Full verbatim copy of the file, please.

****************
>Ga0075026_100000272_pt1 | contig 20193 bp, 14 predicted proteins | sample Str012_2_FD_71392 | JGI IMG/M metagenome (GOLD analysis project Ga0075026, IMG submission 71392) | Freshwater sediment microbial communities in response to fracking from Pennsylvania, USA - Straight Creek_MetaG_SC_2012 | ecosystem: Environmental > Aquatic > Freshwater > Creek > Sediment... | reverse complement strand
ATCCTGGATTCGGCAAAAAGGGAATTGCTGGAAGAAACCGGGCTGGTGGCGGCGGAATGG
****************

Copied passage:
>Ga0075026_100000272_pt1 | contig 20193 bp, 14 predicted proteins | sample Str012_2_FD_71392 | JGI IMG/M metagenome (GOLD analysis project Ga0075026, IMG submission 71392) | Freshwater sediment microbial communities in response to fracking from Pennsylvania, USA - Straight Creek_MetaG_SC_2012 | ecosystem: Environmental > Aquatic > Freshwater > Creek > Sediment... | reverse complement strand
ATCCTGGATTCGGCAAAAAGGGAATTGCTGGAAGAAACCGGGCTGGTGGCGGCGGAATGG